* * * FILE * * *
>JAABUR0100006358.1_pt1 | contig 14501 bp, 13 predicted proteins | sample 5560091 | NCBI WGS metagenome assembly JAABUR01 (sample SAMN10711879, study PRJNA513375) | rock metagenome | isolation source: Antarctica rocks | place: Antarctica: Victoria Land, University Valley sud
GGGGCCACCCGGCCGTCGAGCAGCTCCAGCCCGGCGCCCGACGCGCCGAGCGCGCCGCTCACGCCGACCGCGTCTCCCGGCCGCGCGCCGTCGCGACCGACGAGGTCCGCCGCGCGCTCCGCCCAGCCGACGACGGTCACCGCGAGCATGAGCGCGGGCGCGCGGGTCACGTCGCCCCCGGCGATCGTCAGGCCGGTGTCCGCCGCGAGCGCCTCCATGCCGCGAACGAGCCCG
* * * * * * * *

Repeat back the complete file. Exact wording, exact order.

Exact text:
>JAABUR0100006358.1_pt1 | contig 14501 bp, 13 predicted proteins | sample 5560091 | NCBI WGS metagenome assembly JAABUR01 (sample SAMN10711879, study PRJNA513375) | rock metagenome | isolation source: Antarctica rocks | place: Antarctica: Victoria Land, University Valley sud
GGGGCCACCCGGCCGTCGAGCAGCTCCAGCCCGGCGCCCGACGCGCCGAGCGCGCCGCTCACGCCGACCGCGTCTCCCGGCCGCGCGCCGTCGCGACCGACGAGGTCCGCCGCGCGCTCCGCCCAGCCGACGACGGTCACCGCGAGCATGAGCGCGGGCGCGCGGGTCACGTCGCCCCCGGCGATCGTCAGGCCGGTGTCCGCCGCGAGCGCCTCCATGCCGCGAACGAGCCCG